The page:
Canine distemper is a highly contagious, systemic, viral disease of dogs seen worldwide. Distemper is sometimes confused with other systemic infections
such as leptospirosis, infectious canine hepatitis, or Rocky Mountain spotted fever (Deem et al 2000). Toxins such as lead or organo-phosphate pesticides
can cause similar gastrointestinal or neurologic pathological conditions. Distemper infected animals have a diphasic fever, leukopenia, GI and respiratory
mucous membrane inflammation with excessive secretions, and often have pneumonic and neurologic complications. Neurologic signs due to distemper virus
infection in raccoons are similar to those from rabies. A transient fever usually occurs 3-6 days after infection, and anorexia may develop. This fever stops
for several days before a second fever starts, lasting less a week. Fever may be accompanied by nasal discharge, eye discharge, and anorexia. GI and
respiratory signs may follow and usually include secondary bacterial infections. Hyperkeratosis of the footpads (“hardpad” disease) and nose are common.
Dogs with hyperkeratosis often have neurologic signs. Central nervous system signs include: 1) involuntary twitching leg muscles or facial muscles; 2)
impaired movement or paralysis, in the hind-limbs, followed by paresis and paralysis of all legs; 3) jaw convulsions with chewing movements and salivation
(“chewing-gum fits”) and acute encephalomyelitis. Later seizures become more frequent and severe, and the animal may fall on its side and paddle its legs;
with involuntary urination and defecation. The systemic disease may be as short as 10 days, but the onset of neurologic signs may be delayed for several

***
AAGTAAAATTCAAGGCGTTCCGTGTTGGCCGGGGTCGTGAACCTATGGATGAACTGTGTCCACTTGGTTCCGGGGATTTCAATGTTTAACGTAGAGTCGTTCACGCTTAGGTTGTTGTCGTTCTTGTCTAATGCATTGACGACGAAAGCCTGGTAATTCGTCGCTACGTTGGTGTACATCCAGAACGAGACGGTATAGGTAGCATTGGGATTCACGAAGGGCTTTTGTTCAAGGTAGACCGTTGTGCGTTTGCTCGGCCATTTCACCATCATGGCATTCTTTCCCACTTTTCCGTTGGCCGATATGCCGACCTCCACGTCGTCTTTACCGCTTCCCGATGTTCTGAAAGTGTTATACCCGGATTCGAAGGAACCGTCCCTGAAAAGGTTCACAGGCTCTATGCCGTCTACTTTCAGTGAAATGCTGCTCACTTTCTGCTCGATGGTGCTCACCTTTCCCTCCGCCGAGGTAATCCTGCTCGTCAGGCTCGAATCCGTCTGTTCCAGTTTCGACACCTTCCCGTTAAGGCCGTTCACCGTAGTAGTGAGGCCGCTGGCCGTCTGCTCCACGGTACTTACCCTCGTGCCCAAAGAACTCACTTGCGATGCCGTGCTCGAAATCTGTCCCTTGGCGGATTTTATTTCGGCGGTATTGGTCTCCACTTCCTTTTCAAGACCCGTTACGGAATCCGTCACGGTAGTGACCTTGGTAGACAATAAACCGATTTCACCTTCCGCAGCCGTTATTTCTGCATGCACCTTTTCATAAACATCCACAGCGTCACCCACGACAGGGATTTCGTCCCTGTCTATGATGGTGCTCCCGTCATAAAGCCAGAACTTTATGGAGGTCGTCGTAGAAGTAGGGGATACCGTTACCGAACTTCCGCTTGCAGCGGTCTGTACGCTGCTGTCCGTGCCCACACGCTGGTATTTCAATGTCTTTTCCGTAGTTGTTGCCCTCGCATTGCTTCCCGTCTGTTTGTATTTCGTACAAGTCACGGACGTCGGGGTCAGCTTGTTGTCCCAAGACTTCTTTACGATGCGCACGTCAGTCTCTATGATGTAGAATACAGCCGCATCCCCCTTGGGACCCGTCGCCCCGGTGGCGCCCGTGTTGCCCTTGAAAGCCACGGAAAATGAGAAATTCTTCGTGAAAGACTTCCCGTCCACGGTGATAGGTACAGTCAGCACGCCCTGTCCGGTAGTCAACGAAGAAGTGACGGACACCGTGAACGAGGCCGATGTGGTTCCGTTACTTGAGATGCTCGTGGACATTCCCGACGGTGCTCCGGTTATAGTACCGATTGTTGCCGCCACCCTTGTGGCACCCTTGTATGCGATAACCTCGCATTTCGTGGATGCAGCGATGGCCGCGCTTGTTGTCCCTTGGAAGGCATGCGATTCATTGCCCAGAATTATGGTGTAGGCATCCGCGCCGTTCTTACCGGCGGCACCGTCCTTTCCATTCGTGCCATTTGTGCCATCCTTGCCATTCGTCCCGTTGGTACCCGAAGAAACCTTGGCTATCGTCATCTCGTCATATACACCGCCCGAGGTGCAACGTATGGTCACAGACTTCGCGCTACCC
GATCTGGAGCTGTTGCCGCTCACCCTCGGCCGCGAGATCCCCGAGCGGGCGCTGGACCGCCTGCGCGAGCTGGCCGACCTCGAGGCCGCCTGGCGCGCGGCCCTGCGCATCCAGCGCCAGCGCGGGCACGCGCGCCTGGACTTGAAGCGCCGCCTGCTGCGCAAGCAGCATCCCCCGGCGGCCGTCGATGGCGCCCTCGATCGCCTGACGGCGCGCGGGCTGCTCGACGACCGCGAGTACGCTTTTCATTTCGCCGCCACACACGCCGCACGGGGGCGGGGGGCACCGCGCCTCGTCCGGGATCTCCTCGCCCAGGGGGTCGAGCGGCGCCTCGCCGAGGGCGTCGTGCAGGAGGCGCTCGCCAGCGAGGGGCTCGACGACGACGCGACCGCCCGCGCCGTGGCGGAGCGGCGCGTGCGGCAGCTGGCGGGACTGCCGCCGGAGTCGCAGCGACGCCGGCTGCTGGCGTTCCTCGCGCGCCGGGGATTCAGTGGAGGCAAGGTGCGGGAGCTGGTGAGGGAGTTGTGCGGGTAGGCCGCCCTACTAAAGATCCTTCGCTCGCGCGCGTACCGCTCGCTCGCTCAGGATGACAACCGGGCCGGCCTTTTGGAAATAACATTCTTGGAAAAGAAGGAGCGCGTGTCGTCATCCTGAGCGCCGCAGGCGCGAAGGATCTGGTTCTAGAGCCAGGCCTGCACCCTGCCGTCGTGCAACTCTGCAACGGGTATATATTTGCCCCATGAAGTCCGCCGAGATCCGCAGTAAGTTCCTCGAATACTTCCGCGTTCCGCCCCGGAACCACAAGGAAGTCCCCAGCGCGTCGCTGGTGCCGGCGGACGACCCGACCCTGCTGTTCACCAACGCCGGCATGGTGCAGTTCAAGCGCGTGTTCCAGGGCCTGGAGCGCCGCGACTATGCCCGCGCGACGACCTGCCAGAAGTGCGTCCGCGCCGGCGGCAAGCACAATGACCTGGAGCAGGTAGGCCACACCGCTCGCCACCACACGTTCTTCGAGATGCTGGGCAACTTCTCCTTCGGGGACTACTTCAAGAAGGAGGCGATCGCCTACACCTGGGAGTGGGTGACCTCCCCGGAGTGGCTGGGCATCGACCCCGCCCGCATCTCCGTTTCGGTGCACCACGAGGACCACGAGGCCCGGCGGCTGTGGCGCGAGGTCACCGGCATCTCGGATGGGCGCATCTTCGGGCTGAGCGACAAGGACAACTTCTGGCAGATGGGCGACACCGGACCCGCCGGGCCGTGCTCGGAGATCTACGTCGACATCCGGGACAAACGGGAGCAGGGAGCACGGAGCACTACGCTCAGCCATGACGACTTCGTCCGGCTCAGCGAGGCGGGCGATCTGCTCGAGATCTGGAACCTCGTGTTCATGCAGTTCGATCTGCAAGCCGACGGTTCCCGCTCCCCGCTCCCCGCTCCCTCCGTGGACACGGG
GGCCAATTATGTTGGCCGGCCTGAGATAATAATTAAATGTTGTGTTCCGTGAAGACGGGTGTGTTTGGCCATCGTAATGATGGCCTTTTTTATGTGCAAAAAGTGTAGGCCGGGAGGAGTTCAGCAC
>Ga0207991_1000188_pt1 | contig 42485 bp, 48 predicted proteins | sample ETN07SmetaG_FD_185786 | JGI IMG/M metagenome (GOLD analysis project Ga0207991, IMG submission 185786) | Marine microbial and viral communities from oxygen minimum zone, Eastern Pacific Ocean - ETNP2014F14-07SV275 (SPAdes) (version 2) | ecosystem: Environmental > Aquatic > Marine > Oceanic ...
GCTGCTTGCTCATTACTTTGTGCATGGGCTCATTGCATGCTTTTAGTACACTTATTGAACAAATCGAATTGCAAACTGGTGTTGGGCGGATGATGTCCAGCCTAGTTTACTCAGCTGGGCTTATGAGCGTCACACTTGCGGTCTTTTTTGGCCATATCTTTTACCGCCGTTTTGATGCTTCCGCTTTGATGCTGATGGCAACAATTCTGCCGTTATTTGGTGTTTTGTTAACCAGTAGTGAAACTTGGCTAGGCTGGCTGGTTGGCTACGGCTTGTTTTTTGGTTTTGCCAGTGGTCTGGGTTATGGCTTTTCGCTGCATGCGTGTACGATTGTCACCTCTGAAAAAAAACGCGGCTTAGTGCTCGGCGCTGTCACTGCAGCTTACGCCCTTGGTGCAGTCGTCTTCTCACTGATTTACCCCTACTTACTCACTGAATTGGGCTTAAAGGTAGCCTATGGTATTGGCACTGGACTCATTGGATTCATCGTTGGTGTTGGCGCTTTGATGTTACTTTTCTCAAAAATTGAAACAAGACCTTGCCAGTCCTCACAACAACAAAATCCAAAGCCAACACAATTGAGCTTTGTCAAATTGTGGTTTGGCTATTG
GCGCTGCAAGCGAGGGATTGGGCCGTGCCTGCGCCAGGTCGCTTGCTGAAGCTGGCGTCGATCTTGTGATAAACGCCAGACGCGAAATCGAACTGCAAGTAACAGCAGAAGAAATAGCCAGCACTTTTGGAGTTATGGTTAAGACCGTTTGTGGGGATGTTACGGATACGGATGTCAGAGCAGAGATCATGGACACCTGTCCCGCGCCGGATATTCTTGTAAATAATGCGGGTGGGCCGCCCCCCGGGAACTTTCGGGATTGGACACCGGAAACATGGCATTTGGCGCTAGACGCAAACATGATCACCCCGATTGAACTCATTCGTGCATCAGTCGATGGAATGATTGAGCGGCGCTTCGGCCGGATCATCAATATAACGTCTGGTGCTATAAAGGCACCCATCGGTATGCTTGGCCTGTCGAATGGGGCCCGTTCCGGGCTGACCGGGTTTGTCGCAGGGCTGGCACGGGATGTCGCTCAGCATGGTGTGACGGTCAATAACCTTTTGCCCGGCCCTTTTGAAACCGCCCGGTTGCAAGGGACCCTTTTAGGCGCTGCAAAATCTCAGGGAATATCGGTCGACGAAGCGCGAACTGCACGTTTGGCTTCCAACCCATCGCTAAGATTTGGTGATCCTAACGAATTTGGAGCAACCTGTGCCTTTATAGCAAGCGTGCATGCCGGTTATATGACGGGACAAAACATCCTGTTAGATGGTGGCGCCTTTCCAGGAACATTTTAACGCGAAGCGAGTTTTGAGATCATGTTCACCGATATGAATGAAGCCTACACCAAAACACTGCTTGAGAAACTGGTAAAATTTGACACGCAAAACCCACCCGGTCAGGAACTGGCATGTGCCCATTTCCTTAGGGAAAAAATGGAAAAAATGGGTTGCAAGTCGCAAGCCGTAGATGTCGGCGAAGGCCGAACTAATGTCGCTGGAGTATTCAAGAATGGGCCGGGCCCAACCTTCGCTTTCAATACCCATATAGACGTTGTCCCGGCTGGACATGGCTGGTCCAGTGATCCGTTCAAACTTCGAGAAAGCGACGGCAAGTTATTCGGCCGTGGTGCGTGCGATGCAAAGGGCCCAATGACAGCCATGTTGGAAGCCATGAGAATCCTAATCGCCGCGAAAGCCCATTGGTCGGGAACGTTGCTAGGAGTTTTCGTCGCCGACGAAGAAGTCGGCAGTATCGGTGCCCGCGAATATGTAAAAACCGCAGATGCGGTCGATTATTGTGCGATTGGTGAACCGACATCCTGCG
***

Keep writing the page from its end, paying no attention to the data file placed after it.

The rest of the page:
weeks or months (Deem et al 2000).
Diagnosis is based upon histopathologic lesions in brain, lung, spleen, and small intestine. Intranuclear and intra-cytoplasmic inclusion bodies are found in
many cells including epithelial cells in the respiratory tract, gastric lining, and the epithelium lining the renal pelvis and urinary bladder. The best tissues for
fluorescent antibody testing and virus isolation of canine distemper virus are lung, brain, stomach, small intestine, kidney, and urinary bladder.
1.1.2 Infectious Agent
Canine distemper is caused by a paramyxovirus closely related to the viruses of measles and rinderpest. The canine distemper virus is a relatively large
(150– 250 nm) single-stranded RNA virus with a lipoprotein envelope, is a morbillivirus in the family Paramyxoviridae (Greene, and Appel. 1990, Swango, L. J.
1995). The enveloped virus is sensitive to lipid solvents and most disinfectants and has limited survivability outside the host animal.
Canine distemper occurs worldwide in domestic, captive and free-ranging carnivores. There is a low risk of canine distemper infecting humans.
Transmission more likely to occur from domestic dogs than from wild carnivores, but people should avoid contact with infected wild animals.
Canine distemper virus infection has been reported in all families of terrestrial carnivores: Canidae (dogs, foxes, wolves), Felidae (domestic cats, African lion,
tiger, leopard, and jaguar), Hyaenidae (captive and free-ranging hyenas), Mustelidae (eg, ferret, mink, skunk), most Procyonidae (eg, raccoon, coatimundi),
Ursidae (Alaska and Russia- polar, Alaska- grizzly, Italy- Marsican brown bears, Florida black bears), and some Viveridae (binturong - Asian Bearcat) (